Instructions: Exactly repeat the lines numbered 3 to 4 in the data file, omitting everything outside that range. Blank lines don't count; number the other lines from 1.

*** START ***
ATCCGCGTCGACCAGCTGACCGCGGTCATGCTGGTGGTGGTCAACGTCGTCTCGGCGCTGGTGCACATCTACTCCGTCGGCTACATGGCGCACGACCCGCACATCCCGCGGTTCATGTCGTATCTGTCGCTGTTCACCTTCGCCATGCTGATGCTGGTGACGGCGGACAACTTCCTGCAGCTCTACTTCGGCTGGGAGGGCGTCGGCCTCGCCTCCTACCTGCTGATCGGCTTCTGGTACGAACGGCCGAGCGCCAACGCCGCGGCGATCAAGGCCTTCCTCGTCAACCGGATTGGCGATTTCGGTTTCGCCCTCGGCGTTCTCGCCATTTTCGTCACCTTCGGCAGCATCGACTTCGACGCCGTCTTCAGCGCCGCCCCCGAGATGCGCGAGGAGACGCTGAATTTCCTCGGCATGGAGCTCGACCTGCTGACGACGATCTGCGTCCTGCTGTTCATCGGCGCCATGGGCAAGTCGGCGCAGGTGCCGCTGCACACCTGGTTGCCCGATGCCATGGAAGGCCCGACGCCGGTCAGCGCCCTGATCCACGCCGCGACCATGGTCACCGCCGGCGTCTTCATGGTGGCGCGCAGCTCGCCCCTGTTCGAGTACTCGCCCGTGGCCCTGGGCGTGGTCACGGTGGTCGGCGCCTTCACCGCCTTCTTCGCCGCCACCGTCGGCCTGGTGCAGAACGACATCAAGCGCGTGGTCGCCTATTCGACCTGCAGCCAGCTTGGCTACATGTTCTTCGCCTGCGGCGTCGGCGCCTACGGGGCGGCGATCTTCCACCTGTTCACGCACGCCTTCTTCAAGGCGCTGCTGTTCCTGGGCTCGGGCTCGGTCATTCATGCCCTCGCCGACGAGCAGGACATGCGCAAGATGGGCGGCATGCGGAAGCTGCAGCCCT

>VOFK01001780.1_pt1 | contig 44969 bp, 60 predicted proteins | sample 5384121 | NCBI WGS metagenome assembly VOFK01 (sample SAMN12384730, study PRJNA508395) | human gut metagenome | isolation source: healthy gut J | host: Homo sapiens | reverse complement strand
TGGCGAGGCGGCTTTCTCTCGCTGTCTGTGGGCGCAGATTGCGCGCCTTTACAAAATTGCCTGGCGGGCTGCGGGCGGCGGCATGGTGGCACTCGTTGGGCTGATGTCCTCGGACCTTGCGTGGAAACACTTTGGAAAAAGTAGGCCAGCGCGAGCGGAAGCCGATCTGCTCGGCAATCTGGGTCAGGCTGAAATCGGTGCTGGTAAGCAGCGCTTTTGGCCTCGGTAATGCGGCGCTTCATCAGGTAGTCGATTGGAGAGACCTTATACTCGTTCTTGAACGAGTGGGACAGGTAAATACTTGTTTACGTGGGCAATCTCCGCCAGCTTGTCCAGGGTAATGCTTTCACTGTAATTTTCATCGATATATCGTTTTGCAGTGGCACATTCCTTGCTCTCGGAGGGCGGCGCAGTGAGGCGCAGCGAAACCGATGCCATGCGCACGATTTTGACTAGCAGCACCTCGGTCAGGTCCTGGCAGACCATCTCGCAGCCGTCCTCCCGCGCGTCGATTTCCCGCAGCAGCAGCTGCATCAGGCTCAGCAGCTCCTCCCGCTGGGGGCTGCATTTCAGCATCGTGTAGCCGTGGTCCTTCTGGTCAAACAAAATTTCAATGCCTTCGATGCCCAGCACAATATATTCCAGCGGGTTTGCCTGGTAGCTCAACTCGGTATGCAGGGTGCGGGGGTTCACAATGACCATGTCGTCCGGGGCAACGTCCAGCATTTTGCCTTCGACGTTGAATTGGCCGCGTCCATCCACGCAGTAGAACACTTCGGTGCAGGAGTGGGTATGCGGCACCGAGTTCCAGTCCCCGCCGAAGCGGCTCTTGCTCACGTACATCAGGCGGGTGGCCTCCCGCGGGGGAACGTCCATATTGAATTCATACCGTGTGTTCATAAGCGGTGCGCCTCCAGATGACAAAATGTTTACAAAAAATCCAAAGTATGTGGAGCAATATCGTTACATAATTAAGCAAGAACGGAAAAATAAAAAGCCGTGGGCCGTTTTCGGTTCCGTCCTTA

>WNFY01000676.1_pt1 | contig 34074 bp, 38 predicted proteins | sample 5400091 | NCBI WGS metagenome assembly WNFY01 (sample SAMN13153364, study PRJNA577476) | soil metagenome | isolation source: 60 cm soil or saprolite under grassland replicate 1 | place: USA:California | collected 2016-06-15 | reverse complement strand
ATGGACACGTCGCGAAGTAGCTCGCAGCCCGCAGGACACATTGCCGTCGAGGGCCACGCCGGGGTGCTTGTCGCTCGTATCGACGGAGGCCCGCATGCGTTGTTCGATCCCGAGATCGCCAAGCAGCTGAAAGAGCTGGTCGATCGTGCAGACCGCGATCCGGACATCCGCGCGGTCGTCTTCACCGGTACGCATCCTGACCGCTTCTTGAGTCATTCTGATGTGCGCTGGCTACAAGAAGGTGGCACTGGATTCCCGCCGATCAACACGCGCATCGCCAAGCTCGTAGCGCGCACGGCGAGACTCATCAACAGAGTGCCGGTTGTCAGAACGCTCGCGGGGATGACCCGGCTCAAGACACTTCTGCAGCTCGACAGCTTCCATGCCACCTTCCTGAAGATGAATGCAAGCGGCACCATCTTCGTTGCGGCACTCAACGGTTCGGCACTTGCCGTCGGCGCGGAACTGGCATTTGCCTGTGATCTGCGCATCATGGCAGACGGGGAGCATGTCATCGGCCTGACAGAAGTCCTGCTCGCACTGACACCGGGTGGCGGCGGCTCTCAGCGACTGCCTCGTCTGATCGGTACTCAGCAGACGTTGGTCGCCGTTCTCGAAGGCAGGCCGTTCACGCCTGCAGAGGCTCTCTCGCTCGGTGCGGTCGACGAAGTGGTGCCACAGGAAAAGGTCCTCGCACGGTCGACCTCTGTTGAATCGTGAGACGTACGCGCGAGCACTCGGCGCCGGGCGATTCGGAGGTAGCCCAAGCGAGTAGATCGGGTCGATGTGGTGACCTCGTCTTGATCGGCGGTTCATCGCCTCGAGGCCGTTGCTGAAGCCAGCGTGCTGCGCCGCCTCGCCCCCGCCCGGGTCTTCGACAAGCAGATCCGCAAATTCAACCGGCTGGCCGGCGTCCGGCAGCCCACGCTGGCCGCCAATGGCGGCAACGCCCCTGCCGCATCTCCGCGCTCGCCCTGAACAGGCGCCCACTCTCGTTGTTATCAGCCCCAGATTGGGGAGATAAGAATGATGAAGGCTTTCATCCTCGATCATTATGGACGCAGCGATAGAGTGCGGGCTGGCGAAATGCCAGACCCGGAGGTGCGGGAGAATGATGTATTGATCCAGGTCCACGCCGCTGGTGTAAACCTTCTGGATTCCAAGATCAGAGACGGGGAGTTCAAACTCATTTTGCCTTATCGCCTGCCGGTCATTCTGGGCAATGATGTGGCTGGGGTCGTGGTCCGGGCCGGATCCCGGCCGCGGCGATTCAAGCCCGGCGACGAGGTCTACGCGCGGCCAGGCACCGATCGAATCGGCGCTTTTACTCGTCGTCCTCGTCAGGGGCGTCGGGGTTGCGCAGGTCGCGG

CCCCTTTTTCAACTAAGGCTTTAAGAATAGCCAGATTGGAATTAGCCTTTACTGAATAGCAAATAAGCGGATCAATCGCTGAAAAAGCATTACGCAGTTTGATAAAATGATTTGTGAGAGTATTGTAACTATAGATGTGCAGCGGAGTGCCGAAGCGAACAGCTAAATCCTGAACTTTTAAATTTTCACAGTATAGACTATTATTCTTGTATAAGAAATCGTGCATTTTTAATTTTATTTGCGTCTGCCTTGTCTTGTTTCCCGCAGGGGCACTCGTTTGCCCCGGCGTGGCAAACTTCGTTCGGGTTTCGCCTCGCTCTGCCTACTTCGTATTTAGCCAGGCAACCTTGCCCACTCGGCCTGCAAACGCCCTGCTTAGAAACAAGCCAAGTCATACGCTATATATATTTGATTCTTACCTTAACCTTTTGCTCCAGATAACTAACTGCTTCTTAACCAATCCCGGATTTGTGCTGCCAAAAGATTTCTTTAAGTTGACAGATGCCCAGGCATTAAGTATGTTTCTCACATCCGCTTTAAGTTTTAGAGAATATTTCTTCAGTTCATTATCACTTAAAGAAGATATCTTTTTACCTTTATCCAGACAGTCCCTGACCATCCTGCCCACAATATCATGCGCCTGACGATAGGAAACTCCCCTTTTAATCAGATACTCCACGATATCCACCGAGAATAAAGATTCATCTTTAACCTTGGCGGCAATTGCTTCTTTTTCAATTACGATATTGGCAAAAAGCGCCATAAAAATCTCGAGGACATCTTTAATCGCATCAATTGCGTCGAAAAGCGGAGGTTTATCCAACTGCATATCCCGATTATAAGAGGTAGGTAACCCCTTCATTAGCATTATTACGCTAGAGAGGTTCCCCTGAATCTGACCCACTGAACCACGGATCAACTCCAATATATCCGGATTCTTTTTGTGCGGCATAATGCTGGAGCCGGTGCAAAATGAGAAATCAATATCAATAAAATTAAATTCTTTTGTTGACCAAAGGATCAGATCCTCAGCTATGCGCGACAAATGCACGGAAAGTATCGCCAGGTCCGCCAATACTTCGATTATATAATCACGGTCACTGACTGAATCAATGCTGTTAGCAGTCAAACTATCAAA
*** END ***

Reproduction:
TGGCGAGGCGGCTTTCTCTCGCTGTCTGTGGGCGCAGATTGCGCGCCTTTACAAAATTGCCTGGCGGGCTGCGGGCGGCGGCATGGTGGCACTCGTTGGGCTGATGTCCTCGGACCTTGCGTGGAAACACTTTGGAAAAAGTAGGCCAGCGCGAGCGGAAGCCGATCTGCTCGGCAATCTGGGTCAGGCTGAAATCGGTGCTGGTAAGCAGCGCTTTTGGCCTCGGTAATGCGGCGCTTCATCAGGTAGTCGATTGGAGAGACCTTATACTCGTTCTTGAACGAGTGGGACAGGTAAATACTTGTTTACGTGGGCAATCTCCGCCAGCTTGTCCAGGGTAATGCTTTCACTGTAATTTTCATCGATATATCGTTTTGCAGTGGCACATTCCTTGCTCTCGGAGGGCGGCGCAGTGAGGCGCAGCGAAACCGATGCCATGCGCACGATTTTGACTAGCAGCACCTCGGTCAGGTCCTGGCAGACCATCTCGCAGCCGTCCTCCCGCGCGTCGATTTCCCGCAGCAGCAGCTGCATCAGGCTCAGCAGCTCCTCCCGCTGGGGGCTGCATTTCAGCATCGTGTAGCCGTGGTCCTTCTGGTCAAACAAAATTTCAATGCCTTCGATGCCCAGCACAATATATTCCAGCGGGTTTGCCTGGTAGCTCAACTCGGTATGCAGGGTGCGGGGGTTCACAATGACCATGTCGTCCGGGGCAACGTCCAGCATTTTGCCTTCGACGTTGAATTGGCCGCGTCCATCCACGCAGTAGAACACTTCGGTGCAGGAGTGGGTATGCGGCACCGAGTTCCAGTCCCCGCCGAAGCGGCTCTTGCTCACGTACATCAGGCGGGTGGCCTCCCGCGGGGGAACGTCCATATTGAATTCATACCGTGTGTTCATAAGCGGTGCGCCTCCAGATGACAAAATGTTTACAAAAAATCCAAAGTATGTGGAGCAATATCGTTACATAATTAAGCAAGAACGGAAAAATAAAAAGCCGTGGGCCGTTTTCGGTTCCGTCCTTA

>WNFY01000676.1_pt1 | contig 34074 bp, 38 predicted proteins | sample 5400091 | NCBI WGS metagenome assembly WNFY01 (sample SAMN13153364, study PRJNA577476) | soil metagenome | isolation source: 60 cm soil or saprolite under grassland replicate 1 | place: USA:California | collected 2016-06-15 | reverse complement strand